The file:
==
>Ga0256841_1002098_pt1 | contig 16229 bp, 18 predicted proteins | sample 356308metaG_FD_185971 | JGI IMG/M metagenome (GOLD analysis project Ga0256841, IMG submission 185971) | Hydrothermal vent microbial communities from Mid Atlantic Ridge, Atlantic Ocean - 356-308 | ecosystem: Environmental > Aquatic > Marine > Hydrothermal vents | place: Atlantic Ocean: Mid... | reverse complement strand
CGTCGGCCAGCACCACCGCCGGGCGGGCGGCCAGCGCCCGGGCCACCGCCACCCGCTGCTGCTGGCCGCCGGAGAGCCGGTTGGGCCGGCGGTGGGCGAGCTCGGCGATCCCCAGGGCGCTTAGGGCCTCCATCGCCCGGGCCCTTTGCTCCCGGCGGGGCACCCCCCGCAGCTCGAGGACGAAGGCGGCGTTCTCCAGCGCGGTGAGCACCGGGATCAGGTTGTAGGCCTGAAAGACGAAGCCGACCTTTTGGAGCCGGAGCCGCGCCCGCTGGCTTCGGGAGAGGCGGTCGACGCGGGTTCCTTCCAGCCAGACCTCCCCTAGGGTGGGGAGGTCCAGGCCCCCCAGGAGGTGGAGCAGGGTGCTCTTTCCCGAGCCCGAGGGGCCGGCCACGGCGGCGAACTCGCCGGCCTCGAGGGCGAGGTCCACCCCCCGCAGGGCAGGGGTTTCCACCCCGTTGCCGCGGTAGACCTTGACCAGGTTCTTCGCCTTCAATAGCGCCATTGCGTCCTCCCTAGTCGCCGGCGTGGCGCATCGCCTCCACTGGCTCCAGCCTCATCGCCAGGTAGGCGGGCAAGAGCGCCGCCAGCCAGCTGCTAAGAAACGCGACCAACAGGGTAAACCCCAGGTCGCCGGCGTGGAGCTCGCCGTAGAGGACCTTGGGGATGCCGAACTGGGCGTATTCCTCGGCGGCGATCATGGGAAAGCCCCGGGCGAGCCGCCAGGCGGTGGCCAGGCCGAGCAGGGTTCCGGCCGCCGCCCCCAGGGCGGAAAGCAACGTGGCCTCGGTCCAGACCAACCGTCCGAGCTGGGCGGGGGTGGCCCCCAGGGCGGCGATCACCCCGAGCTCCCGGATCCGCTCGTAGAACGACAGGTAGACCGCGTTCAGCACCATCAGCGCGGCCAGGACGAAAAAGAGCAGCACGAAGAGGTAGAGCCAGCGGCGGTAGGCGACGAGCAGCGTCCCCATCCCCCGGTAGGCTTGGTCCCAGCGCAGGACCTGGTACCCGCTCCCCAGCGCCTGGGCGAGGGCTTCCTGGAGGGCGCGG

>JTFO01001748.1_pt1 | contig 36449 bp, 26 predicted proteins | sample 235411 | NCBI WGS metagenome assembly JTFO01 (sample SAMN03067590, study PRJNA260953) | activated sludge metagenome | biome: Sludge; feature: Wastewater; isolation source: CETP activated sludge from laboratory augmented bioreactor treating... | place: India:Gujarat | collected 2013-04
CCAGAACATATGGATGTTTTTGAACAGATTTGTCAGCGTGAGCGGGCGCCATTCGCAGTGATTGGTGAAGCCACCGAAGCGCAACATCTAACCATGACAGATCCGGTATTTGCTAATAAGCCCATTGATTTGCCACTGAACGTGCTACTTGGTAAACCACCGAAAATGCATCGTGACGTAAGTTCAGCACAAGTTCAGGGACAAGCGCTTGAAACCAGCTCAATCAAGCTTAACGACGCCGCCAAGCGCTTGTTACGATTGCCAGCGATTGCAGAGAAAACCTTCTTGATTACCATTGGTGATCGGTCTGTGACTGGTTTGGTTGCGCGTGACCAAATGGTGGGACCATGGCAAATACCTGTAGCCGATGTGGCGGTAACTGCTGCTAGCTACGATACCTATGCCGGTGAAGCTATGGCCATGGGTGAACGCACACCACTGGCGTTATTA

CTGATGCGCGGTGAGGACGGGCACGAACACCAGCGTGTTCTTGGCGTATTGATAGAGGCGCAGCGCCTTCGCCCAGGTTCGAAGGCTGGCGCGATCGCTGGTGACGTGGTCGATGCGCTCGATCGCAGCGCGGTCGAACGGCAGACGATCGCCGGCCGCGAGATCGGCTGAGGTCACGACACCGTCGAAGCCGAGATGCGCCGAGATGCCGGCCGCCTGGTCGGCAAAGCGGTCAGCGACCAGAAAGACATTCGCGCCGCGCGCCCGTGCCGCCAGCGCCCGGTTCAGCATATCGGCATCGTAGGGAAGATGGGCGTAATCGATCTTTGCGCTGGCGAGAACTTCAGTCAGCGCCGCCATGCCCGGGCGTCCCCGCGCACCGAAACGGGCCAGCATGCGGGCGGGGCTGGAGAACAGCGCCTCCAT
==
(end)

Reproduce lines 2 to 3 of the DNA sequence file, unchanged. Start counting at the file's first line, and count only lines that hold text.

CGTCGGCCAGCACCACCGCCGGGCGGGCGGCCAGCGCCCGGGCCACCGCCACCCGCTGCTGCTGGCCGCCGGAGAGCCGGTTGGGCCGGCGGTGGGCGAGCTCGGCGATCCCCAGGGCGCTTAGGGCCTCCATCGCCCGGGCCCTTTGCTCCCGGCGGGGCACCCCCCGCAGCTCGAGGACGAAGGCGGCGTTCTCCAGCGCGGTGAGCACCGGGATCAGGTTGTAGGCCTGAAAGACGAAGCCGACCTTTTGGAGCCGGAGCCGCGCCCGCTGGCTTCGGGAGAGGCGGTCGACGCGGGTTCCTTCCAGCCAGACCTCCCCTAGGGTGGGGAGGTCCAGGCCCCCCAGGAGGTGGAGCAGGGTGCTCTTTCCCGAGCCCGAGGGGCCGGCCACGGCGGCGAACTCGCCGGCCTCGAGGGCGAGGTCCACCCCCCGCAGGGCAGGGGTTTCCACCCCGTTGCCGCGGTAGACCTTGACCAGGTTCTTCGCCTTCAATAGCGCCATTGCGTCCTCCCTAGTCGCCGGCGTGGCGCATCGCCTCCACTGGCTCCAGCCTCATCGCCAGGTAGGCGGGCAAGAGCGCCGCCAGCCAGCTGCTAAGAAACGCGACCAACAGGGTAAACCCCAGGTCGCCGGCGTGGAGCTCGCCGTAGAGGACCTTGGGGATGCCGAACTGGGCGTATTCCTCGGCGGCGATCATGGGAAAGCCCCGGGCGAGCCGCCAGGCGGTGGCCAGGCCGAGCAGGGTTCCGGCCGCCGCCCCCAGGGCGGAAAGCAACGTGGCCTCGGTCCAGACCAACCGTCCGAGCTGGGCGGGGGTGGCCCCCAGGGCGGCGATCACCCCGAGCTCCCGGATCCGCTCGTAGAACGACAGGTAGACCGCGTTCAGCACCATCAGCGCGGCCAGGACGAAAAAGAGCAGCACGAAGAGGTAGAGCCAGCGGCGGTAGGCGACGAGCAGCGTCCCCATCCCCCGGTAGGCTTGGTCCCAGCGCAGGACCTGGTACCCGCTCCCCAGCGCCTGGGCGAGGGCTTCCTGGAGGGCGCGG

>JTFO01001748.1_pt1 | contig 36449 bp, 26 predicted proteins | sample 235411 | NCBI WGS metagenome assembly JTFO01 (sample SAMN03067590, study PRJNA260953) | activated sludge metagenome | biome: Sludge; feature: Wastewater; isolation source: CETP activated sludge from laboratory augmented bioreactor treating... | place: India:Gujarat | collected 2013-04